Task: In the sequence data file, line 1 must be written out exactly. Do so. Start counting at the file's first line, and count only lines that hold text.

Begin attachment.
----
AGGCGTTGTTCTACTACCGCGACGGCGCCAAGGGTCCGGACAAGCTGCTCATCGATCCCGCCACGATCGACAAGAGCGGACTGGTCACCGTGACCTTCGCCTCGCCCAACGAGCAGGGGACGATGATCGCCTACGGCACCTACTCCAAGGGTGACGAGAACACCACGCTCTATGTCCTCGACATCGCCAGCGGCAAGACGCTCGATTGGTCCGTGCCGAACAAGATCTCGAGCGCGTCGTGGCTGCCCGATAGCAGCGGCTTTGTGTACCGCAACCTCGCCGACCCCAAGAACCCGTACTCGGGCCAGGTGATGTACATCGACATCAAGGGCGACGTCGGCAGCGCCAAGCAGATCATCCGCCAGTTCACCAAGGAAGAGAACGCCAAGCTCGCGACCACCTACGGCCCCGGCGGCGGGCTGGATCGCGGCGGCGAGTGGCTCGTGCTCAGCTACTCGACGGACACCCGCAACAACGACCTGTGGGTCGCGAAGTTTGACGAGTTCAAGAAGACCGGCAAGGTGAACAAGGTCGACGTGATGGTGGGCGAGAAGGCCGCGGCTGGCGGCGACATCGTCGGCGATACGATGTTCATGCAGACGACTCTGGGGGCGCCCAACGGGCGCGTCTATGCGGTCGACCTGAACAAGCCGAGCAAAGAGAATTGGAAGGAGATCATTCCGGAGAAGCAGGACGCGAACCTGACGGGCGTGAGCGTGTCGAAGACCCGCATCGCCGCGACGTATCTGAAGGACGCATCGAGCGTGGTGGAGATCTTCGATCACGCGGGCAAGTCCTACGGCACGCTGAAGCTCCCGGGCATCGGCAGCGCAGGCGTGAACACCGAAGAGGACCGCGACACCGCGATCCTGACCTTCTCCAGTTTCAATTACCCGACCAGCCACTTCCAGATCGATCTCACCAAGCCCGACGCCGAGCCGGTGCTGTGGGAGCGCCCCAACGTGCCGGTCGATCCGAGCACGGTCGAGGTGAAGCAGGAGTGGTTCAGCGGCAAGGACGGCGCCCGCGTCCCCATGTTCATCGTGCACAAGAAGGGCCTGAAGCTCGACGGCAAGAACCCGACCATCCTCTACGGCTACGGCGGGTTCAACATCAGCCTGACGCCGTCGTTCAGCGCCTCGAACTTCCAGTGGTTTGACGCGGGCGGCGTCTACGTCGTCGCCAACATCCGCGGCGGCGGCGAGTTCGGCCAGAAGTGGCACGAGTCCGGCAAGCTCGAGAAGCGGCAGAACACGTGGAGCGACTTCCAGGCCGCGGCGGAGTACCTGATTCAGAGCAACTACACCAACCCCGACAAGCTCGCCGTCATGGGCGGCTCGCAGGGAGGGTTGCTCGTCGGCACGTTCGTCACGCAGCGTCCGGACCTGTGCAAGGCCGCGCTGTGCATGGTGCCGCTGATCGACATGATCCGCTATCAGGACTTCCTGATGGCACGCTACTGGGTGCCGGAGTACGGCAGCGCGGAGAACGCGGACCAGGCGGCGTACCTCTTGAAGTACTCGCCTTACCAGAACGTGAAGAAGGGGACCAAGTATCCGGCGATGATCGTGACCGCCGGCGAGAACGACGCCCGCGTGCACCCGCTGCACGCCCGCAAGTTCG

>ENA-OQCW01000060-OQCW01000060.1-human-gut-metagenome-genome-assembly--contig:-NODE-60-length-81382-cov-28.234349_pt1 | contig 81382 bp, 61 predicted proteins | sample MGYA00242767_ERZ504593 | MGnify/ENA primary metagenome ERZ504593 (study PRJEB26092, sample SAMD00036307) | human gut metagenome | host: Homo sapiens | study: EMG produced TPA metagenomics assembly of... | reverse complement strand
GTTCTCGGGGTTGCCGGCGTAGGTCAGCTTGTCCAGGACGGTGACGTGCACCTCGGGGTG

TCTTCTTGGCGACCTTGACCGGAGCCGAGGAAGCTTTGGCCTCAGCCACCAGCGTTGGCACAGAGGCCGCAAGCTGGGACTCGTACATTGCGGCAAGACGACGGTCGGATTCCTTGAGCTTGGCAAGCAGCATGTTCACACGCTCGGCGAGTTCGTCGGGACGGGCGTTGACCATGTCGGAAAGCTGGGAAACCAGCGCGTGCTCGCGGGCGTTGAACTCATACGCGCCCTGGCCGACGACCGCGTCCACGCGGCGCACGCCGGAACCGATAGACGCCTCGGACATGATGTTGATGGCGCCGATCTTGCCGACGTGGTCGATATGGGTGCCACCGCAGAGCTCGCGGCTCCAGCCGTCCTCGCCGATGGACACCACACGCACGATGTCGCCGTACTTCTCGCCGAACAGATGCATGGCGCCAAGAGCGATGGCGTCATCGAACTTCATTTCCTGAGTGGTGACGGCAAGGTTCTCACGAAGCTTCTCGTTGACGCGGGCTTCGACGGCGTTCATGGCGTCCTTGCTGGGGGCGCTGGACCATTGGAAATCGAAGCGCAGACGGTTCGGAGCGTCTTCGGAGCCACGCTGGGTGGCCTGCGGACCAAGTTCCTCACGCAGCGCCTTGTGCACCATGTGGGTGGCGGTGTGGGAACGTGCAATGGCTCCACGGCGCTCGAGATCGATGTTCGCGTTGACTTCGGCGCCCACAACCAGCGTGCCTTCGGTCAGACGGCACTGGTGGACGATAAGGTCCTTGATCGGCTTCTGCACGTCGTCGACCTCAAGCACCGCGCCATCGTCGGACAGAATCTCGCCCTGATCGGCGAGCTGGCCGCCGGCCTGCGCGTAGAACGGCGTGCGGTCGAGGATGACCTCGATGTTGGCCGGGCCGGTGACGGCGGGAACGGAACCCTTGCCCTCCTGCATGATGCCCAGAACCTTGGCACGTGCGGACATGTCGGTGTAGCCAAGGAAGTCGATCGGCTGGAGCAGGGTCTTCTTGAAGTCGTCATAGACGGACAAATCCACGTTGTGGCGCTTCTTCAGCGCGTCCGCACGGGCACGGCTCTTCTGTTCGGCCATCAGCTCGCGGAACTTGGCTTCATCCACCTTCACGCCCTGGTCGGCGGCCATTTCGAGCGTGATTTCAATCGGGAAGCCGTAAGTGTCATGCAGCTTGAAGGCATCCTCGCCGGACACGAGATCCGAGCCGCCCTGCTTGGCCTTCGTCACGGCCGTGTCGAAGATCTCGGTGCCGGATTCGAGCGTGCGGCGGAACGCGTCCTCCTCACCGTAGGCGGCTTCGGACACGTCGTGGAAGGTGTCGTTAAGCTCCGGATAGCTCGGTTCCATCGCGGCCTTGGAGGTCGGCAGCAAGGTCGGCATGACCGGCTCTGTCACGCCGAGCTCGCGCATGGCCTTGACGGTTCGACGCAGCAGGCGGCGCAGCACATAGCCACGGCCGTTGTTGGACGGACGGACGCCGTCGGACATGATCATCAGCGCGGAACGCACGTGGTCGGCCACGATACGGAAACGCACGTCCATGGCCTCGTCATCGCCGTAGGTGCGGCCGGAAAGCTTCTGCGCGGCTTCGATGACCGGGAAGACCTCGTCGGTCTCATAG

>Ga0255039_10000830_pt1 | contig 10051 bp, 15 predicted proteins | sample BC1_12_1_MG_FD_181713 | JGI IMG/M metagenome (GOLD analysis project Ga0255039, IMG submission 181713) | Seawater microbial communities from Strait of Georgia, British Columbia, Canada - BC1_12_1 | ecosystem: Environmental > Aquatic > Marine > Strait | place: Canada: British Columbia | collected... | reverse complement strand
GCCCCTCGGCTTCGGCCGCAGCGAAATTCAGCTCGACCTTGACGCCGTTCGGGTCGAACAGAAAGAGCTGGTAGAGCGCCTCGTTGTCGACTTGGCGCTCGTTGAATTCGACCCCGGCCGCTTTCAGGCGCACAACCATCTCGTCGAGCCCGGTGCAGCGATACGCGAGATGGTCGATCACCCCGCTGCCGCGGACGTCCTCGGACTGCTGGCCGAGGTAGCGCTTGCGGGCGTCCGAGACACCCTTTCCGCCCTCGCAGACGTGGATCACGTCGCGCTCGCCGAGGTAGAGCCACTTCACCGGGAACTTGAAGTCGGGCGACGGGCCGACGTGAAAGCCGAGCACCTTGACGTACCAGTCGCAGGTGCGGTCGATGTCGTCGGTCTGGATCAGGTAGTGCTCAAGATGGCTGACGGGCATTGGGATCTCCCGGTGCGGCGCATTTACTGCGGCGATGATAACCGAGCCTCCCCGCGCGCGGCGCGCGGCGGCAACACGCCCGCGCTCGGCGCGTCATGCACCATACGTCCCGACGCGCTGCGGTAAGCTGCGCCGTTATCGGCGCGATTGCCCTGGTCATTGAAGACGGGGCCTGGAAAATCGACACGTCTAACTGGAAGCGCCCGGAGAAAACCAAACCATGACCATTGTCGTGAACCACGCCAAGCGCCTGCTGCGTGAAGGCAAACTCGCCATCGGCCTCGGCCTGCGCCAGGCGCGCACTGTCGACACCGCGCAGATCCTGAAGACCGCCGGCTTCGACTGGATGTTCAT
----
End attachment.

AGGCGTTGTTCTACTACCGCGACGGCGCCAAGGGTCCGGACAAGCTGCTCATCGATCCCGCCACGATCGACAAGAGCGGACTGGTCACCGTGACCTTCGCCTCGCCCAACGAGCAGGGGACGATGATCGCCTACGGCACCTACTCCAAGGGTGACGAGAACACCACGCTCTATGTCCTCGACATCGCCAGCGGCAAGACGCTCGATTGGTCCGTGCCGAACAAGATCTCGAGCGCGTCGTGGCTGCCCGATAGCAGCGGCTTTGTGTACCGCAACCTCGCCGACCCCAAGAACCCGTACTCGGGCCAGGTGATGTACATCGACATCAAGGGCGACGTCGGCAGCGCCAAGCAGATCATCCGCCAGTTCACCAAGGAAGAGAACGCCAAGCTCGCGACCACCTACGGCCCCGGCGGCGGGCTGGATCGCGGCGGCGAGTGGCTCGTGCTCAGCTACTCGACGGACACCCGCAACAACGACCTGTGGGTCGCGAAGTTTGACGAGTTCAAGAAGACCGGCAAGGTGAACAAGGTCGACGTGATGGTGGGCGAGAAGGCCGCGGCTGGCGGCGACATCGTCGGCGATACGATGTTCATGCAGACGACTCTGGGGGCGCCCAACGGGCGCGTCTATGCGGTCGACCTGAACAAGCCGAGCAAAGAGAATTGGAAGGAGATCATTCCGGAGAAGCAGGACGCGAACCTGACGGGCGTGAGCGTGTCGAAGACCCGCATCGCCGCGACGTATCTGAAGGACGCATCGAGCGTGGTGGAGATCTTCGATCACGCGGGCAAGTCCTACGGCACGCTGAAGCTCCCGGGCATCGGCAGCGCAGGCGTGAACACCGAAGAGGACCGCGACACCGCGATCCTGACCTTCTCCAGTTTCAATTACCCGACCAGCCACTTCCAGATCGATCTCACCAAGCCCGACGCCGAGCCGGTGCTGTGGGAGCGCCCCAACGTGCCGGTCGATCCGAGCACGGTCGAGGTGAAGCAGGAGTGGTTCAGCGGCAAGGACGGCGCCCGCGTCCCCATGTTCATCGTGCACAAGAAGGGCCTGAAGCTCGACGGCAAGAACCCGACCATCCTCTACGGCTACGGCGGGTTCAACATCAGCCTGACGCCGTCGTTCAGCGCCTCGAACTTCCAGTGGTTTGACGCGGGCGGCGTCTACGTCGTCGCCAACATCCGCGGCGGCGGCGAGTTCGGCCAGAAGTGGCACGAGTCCGGCAAGCTCGAGAAGCGGCAGAACACGTGGAGCGACTTCCAGGCCGCGGCGGAGTACCTGATTCAGAGCAACTACACCAACCCCGACAAGCTCGCCGTCATGGGCGGCTCGCAGGGAGGGTTGCTCGTCGGCACGTTCGTCACGCAGCGTCCGGACCTGTGCAAGGCCGCGCTGTGCATGGTGCCGCTGATCGACATGATCCGCTATCAGGACTTCCTGATGGCACGCTACTGGGTGCCGGAGTACGGCAGCGCGGAGAACGCGGACCAGGCGGCGTACCTCTTGAAGTACTCGCCTTACCAGAACGTGAAGAAGGGGACCAAGTATCCGGCGATGATCGTGACCGCCGGCGAGAACGACGCCCGCGTGCACCCGCTGCACGCCCGCAAGTTCG